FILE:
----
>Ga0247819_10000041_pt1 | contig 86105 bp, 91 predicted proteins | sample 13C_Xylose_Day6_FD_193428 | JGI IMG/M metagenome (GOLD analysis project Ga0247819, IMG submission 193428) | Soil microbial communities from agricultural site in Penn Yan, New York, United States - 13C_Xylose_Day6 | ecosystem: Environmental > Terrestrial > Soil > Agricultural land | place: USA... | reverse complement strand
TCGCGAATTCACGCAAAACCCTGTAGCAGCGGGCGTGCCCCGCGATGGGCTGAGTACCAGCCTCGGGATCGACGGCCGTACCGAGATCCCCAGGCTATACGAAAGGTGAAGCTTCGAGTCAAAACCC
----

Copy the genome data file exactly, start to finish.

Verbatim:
>Ga0247819_10000041_pt1 | contig 86105 bp, 91 predicted proteins | sample 13C_Xylose_Day6_FD_193428 | JGI IMG/M metagenome (GOLD analysis project Ga0247819, IMG submission 193428) | Soil microbial communities from agricultural site in Penn Yan, New York, United States - 13C_Xylose_Day6 | ecosystem: Environmental > Terrestrial > Soil > Agricultural land | place: USA... | reverse complement strand
TCGCGAATTCACGCAAAACCCTGTAGCAGCGGGCGTGCCCCGCGATGGGCTGAGTACCAGCCTCGGGATCGACGGCCGTACCGAGATCCCCAGGCTATACGAAAGGTGAAGCTTCGAGTCAAAACCC